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UNLEASHED (R) (2005)

Rogue Pictures

Official Site

Director: Louis Leterrier

Producers: Luc Besson, Steve Chaseman, Jet Li

Written by: Luc Besson

Cast: Jet Li, Morgan Freeman, Bob Hoskins, Kerry Condon


At last there is a martial arts film with a dramatic narrative to rival the lightning intensity of the action. Or, on the other hand, purists might say that this movie is an abomination; having a message of sentimentality that laboriously sucks the life out of the film. Yeah, maybe they are right, but it is virtuoso sucking by consummate masters. I think I’d stand in line for that.

So Jet Li wants more credibility as an actor? Not being a fool, he returns to Luc Besson and Robert Mark Kamen, with whom he had worked on Kiss Of The Dragon, for a story and screenplay. Besson comes up with this little kernel about Danny the Dog, a super-talented martial arts fighter who has been raised since a toddler by a gangster for the sole purpose of serving as a human attack dog to help collect debts from other gangsters. In other hands, this might have been silly. However, with Kamen, whose screen credit is for artistic consulting rather than actual writing, Besson crafts a nifty allegory with implications to exercise the nimblest mind, while in a framework even George W. Bush could follow. If you find this story boring, it is because you are not paying attention, or it is saying something that you just don’t like.

As for the visuals, they turn to director Louis Leterrier and cinematographer Pierre Morel, both of whom, with Kamen, helped Besson turn out The Transporter. For Unleashed, they provided an environment of dark and visceral realism with the various filmic effects of the martial arts genre rationed for greater impact. Their purpose is the service of the unsettling narrative, and it works. This is not quite the comic book styling mastered by Quentin Tarantino, but a beautiful and tragic imagery that provides a continuous tension to illuminate the story.

The film’s sound follows similar lines with equal purpose. The hauntingly realistic sound of a human head cracking on a floor is unencumbered by any laughably clichéd martial arts “woosh.” The ambient sounds of this film are so good as to merit a track on the soundtrack. As for the music, I am a serious devotee of the classic orchestral incidental music, and I will readily admit that I was dreading what I suspected would be an overwrought score by the band, Massive Attack. I should have known better. They achieve an exquisite balance of subtle restraint and purposeful excess, providing an aural environment that is atmospheric and in perfect harmony with the narrative, but capable of accents that will get the attention of the most jaded young moviegoer. Together, music and sound are especially critical to the success of this film, on a thematic level. So I thank all of the technicians involved for an impressive achievement.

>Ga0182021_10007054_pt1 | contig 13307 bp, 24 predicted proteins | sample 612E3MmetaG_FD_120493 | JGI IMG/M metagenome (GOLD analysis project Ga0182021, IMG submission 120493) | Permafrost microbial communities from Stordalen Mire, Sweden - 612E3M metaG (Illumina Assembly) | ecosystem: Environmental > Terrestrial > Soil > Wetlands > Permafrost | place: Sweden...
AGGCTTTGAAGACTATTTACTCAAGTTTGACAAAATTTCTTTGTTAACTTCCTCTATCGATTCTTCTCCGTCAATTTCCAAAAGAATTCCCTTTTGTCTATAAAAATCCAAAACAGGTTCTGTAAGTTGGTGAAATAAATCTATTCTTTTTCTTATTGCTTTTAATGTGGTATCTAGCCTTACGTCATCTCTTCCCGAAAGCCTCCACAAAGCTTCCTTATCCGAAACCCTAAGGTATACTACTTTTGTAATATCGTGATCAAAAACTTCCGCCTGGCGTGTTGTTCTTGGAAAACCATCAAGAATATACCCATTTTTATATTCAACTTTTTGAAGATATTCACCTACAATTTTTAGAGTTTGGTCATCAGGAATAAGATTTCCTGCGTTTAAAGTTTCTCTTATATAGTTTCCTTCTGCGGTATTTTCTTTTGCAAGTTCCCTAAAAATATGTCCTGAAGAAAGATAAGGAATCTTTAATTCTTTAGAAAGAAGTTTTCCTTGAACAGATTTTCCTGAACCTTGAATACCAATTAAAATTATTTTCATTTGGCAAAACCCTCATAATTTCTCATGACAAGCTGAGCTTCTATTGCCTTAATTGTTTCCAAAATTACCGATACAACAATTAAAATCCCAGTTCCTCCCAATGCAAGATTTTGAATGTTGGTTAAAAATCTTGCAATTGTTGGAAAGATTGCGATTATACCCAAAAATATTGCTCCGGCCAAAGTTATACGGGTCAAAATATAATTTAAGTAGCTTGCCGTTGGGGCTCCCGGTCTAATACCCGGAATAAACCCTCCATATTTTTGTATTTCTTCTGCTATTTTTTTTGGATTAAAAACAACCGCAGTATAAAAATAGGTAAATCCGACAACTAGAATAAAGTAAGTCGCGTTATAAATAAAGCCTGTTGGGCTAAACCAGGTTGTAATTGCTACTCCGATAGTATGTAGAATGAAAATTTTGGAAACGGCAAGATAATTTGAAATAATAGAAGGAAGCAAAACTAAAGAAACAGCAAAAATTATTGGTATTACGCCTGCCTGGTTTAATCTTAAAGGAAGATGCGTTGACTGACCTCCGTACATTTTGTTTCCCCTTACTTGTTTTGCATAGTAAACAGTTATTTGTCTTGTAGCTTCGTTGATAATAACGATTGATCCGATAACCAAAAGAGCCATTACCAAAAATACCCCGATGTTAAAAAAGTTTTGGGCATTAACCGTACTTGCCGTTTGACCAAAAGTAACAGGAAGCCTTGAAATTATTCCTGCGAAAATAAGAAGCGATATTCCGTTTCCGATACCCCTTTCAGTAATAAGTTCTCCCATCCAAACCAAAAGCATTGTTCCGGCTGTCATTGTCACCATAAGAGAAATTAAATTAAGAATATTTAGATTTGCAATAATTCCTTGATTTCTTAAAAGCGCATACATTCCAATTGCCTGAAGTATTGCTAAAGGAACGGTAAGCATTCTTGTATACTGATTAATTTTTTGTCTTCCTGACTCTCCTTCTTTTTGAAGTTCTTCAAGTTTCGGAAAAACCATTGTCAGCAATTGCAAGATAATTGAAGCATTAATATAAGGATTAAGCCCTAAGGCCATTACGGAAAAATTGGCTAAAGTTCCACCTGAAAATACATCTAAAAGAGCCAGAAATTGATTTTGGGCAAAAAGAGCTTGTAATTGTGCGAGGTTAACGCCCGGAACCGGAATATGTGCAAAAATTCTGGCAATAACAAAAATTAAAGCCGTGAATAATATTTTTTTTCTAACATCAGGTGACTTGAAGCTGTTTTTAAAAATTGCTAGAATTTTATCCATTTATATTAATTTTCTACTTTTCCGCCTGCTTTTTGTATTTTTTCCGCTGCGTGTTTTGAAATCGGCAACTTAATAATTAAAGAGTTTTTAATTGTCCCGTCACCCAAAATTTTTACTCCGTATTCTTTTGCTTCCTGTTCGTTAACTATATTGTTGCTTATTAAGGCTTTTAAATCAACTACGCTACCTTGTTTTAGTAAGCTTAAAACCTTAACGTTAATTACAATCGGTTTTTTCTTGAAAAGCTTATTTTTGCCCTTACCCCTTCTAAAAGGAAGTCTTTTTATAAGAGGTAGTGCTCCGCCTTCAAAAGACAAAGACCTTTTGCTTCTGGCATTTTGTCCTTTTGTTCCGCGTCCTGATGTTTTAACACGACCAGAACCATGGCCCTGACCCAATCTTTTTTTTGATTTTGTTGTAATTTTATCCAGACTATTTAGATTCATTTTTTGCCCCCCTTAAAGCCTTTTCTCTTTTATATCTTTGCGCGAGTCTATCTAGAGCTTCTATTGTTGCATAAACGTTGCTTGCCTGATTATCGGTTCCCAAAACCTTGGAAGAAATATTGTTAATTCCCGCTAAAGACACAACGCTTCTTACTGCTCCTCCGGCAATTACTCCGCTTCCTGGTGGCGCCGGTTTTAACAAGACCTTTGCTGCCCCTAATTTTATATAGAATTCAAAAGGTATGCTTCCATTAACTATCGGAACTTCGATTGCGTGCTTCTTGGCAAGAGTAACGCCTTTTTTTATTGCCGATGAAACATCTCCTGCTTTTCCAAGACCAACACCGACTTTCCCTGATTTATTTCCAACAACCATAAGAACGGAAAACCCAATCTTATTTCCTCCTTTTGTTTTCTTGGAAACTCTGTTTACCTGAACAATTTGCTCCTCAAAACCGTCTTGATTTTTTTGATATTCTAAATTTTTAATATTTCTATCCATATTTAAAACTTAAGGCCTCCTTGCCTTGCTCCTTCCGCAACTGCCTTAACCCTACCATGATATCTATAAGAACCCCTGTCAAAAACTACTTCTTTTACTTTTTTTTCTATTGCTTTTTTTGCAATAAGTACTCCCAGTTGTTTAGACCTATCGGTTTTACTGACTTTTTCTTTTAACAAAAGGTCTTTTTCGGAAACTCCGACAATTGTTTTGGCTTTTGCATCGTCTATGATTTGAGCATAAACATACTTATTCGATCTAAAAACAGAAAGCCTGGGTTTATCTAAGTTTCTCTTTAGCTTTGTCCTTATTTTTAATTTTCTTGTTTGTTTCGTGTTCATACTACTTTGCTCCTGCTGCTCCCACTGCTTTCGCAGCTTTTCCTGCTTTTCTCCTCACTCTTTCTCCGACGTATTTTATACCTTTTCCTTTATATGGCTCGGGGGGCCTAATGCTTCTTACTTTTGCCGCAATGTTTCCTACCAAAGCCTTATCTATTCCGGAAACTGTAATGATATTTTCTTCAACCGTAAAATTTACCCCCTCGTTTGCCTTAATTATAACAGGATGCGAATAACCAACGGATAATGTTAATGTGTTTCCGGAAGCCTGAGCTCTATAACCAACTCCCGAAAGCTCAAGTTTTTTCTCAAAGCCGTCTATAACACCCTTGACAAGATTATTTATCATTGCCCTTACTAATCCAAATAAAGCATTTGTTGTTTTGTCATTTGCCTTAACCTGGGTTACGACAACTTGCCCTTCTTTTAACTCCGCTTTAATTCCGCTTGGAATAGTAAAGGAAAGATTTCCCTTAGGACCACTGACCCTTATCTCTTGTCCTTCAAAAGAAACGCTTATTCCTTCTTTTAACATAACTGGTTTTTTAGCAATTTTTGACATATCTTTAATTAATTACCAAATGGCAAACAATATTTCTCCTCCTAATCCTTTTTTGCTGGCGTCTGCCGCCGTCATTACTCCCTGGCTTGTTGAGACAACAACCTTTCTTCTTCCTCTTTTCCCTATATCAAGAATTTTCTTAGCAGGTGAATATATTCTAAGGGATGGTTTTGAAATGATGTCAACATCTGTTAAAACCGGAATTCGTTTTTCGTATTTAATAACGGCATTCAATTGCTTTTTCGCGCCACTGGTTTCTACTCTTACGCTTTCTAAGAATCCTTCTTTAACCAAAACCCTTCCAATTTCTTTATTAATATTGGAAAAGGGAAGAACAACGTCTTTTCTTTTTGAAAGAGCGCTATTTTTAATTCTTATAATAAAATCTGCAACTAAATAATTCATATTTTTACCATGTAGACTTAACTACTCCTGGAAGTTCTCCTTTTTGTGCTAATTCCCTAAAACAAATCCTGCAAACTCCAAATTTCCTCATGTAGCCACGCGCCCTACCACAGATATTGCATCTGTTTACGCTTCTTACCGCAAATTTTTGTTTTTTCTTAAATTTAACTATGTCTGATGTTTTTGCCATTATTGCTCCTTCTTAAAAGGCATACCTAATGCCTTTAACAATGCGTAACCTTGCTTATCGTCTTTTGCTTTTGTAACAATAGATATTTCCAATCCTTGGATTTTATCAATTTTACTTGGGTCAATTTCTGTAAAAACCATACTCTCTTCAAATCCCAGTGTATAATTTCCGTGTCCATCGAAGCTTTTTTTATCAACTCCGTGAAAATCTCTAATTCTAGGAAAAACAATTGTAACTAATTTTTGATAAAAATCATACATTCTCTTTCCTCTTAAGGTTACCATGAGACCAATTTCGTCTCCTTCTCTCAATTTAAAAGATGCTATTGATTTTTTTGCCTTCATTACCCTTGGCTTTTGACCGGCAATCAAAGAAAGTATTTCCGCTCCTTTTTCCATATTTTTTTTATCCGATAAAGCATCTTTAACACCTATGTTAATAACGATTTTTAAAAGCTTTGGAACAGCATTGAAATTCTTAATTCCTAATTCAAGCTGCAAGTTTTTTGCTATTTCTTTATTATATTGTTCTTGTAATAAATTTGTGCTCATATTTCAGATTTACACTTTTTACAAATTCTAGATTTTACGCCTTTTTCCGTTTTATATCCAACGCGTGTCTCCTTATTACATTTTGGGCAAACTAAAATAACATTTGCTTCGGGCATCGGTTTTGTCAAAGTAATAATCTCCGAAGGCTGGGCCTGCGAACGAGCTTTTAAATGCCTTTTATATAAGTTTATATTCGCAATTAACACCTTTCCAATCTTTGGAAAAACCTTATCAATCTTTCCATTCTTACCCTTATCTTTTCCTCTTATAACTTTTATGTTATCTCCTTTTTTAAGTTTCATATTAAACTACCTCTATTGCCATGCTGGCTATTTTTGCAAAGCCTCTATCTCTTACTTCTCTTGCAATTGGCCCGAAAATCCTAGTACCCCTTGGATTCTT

So we come to what really makes this movie, the acting. Who to play Bart, the gangster who has raised a human being to be a dog? He has to be a villain of considerable magnitude, but with plausible human dimensions. Bob Hoskins goes over the top, making this toweringly evil man breathe the same air as us all, only smelling considerably worse. It has been a long time since his enormous talents were put to such good use. Morgan Freeman as Sam, the noble foil to Bart’s animalistic evil, chews up his character in similar fashion, but with somewhat less success. This blind piano tuner embodies a faith in a more rewarding artistic life with dedication to principles, tempered with the tension of a realistic concern for potential threats of violence. The purity of his sweet loving openness, however, is just a bit saccharine. This is not specifically Freeman’s fault. If there is a weakness in the screenplay, this is it.

Between these extremes is the character Jet Li sought to challenge his acting skills, the dog of extreme violence who rediscovers his humanity. There is no question that he brings the physical control that the role requires, rising to every demand, expressing the character in every nuance of his martial arts. The potential to fail would be found in the more subtle moments. Okay, so he is no Laurence Olivier, but neither does he fail. For my money, he delivers, and I’m inclined to be pretty damned harsh on these athletic types.

Lastly, Kerry Condon is notable as Sam’s musically talented teenaged daughter, the idealistic and loving innocent to contrast the depravity of the human dog. She has as sincere and unaffected a performance as you might reasonably hope for from a young actress, and she shines with an occasional brilliance that bodes well for her future.

The sum of these parts makes an acceptable dramatic movie, with some impressive performances. It also functions as a pretty fair action film, with some outstanding fight scenes that are heightened by the deeper narrative. Unleashed exceeds this aforementioned sum by playing these two aspects of film against each other, resulting in something that transcends the genre. I’m not saying that you will love this movie even if you hate “kung-fu.” Nor am I saying that you won’t notice the massive implausibility and unresolved questions that go with every fantasy film. And some of you are going to be bored to death with the “slow parts.” I am saying that I think that you probably ought to watch this film anyway. You will be pleasantly surprised.

—Steven Harding

hybridCinema Ratings Guide:

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